In Vivo Brain Research

Electrodes for brain research and clinical applications

Surface of the skull – Electroencephalography (EEG)

  • Pros:

    • Non-invasive, stable recordings over time

  • Cons:

    • Low spatial and temporal resolution

Surface of the brain - Electrocorticography (ECoG)

  • Pros:

    • Less invasive than penetrating electrodes

    • High signal-to-noise

    • Stable recordings over time

  • Cons:

    • More invasive than EEG

Inside the brain - Penetrating electrodes 

  • Pros:

    • High signal-to-noise ratio (close to the neurons)

  • Cons:

    • Highly invasive (Inserted into the brain)

    • Signal/noise and neuronal environment deteriorate over time

    • Accessible cortex area is limited

Penetrating electrodes are inserted into the brain tissue. They are made of (i) metals such as platinum/iridium, tungsten, stainless steel, (ii) micromachined/microfabricated silicon such as the Utah Array and the Michigan Probe, or (iii) flexible polymers. Penetrating electrodes are positioned close to the neurons inside the brain parenchym, thus affording high signal-to-noise ratio and the capability to record from individual neurons or small neural populations. However, their major disadvantage is that, in most cases, their recording characteristics (signal/noise, neuronal environment) deteriorate over time, as a matter of weeks or months, due to the formation of an encapsulation layer around the electrodes. In addition, penetrating electrodes are small, thus the accessible cortex area is limited.

Electrodes can also be placed either on the surface of the scalp (Electroencephalography, EEG), or on the surface of the brain (ECoG), i.e., they do not pierce the blood-brain barrier. The tissue response is therefore negligible for EEG and reduced for ECoG and the long-term stability of neural recordings is improved for both techniques compared to penetrating electrodes. EEG electrodes have lower spatial resolution and signal-to-noise ratio than ECoG electrodes due to current spread through the dura, skull, and skin.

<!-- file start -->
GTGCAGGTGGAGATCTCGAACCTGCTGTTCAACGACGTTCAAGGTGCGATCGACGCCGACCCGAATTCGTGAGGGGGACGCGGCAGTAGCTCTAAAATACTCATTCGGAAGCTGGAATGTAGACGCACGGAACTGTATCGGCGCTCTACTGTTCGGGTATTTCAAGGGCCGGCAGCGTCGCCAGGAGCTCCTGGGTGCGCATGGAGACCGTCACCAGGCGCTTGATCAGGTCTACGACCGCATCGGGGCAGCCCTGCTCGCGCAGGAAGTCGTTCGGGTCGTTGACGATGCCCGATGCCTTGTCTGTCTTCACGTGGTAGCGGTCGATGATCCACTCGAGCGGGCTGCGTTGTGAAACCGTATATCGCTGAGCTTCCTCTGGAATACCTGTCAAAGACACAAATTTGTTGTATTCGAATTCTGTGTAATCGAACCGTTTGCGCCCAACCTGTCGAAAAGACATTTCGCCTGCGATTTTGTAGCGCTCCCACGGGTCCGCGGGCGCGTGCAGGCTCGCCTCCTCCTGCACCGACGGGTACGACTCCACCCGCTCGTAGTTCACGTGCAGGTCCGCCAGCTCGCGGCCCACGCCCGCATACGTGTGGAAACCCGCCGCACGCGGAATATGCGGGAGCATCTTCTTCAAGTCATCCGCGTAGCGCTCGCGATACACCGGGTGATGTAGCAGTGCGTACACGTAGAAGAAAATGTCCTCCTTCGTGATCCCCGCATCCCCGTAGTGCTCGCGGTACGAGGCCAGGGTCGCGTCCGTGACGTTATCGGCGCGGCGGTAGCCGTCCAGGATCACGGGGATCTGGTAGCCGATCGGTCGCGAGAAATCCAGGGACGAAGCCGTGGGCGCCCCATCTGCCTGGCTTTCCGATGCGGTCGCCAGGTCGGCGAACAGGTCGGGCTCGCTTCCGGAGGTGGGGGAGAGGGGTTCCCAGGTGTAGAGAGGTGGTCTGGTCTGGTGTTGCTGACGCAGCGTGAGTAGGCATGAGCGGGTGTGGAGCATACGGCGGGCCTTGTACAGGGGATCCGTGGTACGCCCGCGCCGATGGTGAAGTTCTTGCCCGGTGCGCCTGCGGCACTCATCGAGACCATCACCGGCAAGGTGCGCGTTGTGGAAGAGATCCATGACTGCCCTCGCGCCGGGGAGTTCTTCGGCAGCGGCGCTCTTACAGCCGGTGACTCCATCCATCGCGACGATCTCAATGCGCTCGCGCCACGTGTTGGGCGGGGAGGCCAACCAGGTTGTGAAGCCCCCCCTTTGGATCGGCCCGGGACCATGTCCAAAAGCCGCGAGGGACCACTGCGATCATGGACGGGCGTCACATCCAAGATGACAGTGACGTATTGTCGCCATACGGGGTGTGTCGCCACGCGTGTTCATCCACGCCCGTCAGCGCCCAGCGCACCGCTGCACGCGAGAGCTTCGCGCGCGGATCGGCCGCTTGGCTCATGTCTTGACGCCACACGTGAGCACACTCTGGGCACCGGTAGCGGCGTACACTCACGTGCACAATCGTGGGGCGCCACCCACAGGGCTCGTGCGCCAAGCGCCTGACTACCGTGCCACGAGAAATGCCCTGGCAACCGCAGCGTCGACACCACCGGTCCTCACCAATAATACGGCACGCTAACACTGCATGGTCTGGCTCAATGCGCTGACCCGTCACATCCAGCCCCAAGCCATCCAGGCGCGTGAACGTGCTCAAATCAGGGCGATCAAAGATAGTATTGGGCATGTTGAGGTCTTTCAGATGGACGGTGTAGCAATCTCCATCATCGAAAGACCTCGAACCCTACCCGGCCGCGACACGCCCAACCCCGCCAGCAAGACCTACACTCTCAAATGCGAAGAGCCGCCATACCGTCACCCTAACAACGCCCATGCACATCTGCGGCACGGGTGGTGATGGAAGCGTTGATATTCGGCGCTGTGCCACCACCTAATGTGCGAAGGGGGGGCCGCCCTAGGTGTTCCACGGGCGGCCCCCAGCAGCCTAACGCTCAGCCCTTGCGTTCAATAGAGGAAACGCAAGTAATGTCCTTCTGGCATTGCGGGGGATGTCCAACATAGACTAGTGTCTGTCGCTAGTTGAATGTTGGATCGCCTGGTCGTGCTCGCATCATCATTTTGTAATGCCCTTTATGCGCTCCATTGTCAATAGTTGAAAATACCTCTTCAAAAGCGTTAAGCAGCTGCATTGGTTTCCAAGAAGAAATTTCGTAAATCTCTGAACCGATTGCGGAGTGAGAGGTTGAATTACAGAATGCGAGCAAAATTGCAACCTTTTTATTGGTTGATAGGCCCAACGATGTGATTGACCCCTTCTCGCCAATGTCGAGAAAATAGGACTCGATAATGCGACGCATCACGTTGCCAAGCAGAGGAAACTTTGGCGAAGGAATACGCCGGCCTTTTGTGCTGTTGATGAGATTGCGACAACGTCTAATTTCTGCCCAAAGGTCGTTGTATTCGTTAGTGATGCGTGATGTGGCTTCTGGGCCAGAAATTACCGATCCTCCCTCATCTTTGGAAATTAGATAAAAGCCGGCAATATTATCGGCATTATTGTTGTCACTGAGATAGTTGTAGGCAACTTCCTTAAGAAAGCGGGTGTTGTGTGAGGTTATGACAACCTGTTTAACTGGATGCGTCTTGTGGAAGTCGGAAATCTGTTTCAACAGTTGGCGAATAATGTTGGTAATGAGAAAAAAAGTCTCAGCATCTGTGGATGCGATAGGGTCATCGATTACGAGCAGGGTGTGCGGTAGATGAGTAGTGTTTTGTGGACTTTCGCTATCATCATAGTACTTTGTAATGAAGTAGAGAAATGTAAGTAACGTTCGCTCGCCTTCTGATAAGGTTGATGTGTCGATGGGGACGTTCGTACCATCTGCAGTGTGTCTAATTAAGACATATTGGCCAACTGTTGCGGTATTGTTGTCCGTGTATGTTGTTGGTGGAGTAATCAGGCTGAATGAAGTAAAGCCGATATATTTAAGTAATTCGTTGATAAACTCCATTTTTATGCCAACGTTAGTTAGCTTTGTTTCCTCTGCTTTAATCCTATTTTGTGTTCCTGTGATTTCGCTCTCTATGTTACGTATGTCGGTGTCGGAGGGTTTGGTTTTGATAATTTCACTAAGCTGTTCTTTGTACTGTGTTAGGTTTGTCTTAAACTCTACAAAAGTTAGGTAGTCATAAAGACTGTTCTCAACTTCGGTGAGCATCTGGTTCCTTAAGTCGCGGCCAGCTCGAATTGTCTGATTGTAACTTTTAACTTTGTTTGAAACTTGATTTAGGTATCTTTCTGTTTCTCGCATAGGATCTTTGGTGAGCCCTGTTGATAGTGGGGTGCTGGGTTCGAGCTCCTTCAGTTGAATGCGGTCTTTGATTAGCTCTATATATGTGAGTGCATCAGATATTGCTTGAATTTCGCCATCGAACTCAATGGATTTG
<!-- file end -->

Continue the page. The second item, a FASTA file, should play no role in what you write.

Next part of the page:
ECoG electrode arrays that are used clinically in epilepsy treatment need to be large, typically about 80mm x 80mm, because of the requirement to record from a large area of the brain surface. Large area electrode arrays are also required in brain-machine-interfaces (BMI). Most commercial ECoG arrays have electrodes that are 3-5 mm in diameter with an inter-electrode spacing of ≈10 mm (center-to-center). It has been demonstrated, however, that sub-millimeter electrode spacing would be desirable for both, seizure localization and BMI. Recording with today’s ECoG arrays therefore falls into one of two categories:

  • large brain regions (80mmx80mm) at low spatial resolution (10mm electrode spacing): conventional ECoG

  • small brain regions (10mmx10mm) at high spatial resolution (0.5-1mm electrode spacing): μECoG

Our goal is the development of a μECoG electrode array that allows the recording/stimulation of large regions of the brain at high spatial resolution.

BMSEED is developing a microelectrode array for electrocorticography (ECoG) for research and clinical applications that (i) has a higher spatial resolution than commercial ECoGs, (ii) accesses a larger area of the cortex, and (iii) has improved grid compliance and therefore improved safety compared to current micro ECoGs (ECoG).

A major clinical application of ECoG electrodes is the pre-surgical localization of epileptogenic zones in the brains of patients with epilepsy. Epilepsy is the 4th most common neurological problem in the United States with an estimated 150,000 new cases each year and a prevalence estimated at about 2.3 million adults and 470,000 children age 0-17. About 30% of patients with epilepsy have seizures that cannot be controlled by medication, and therefore require surgery, and 80–84% of epilepsy surgery centers around the world perform ECoG in some or all of their patients with partial epilepsy.  

ECoG electrode array


Pedestal to securely mount the ECoG on the skull without hurting the animal.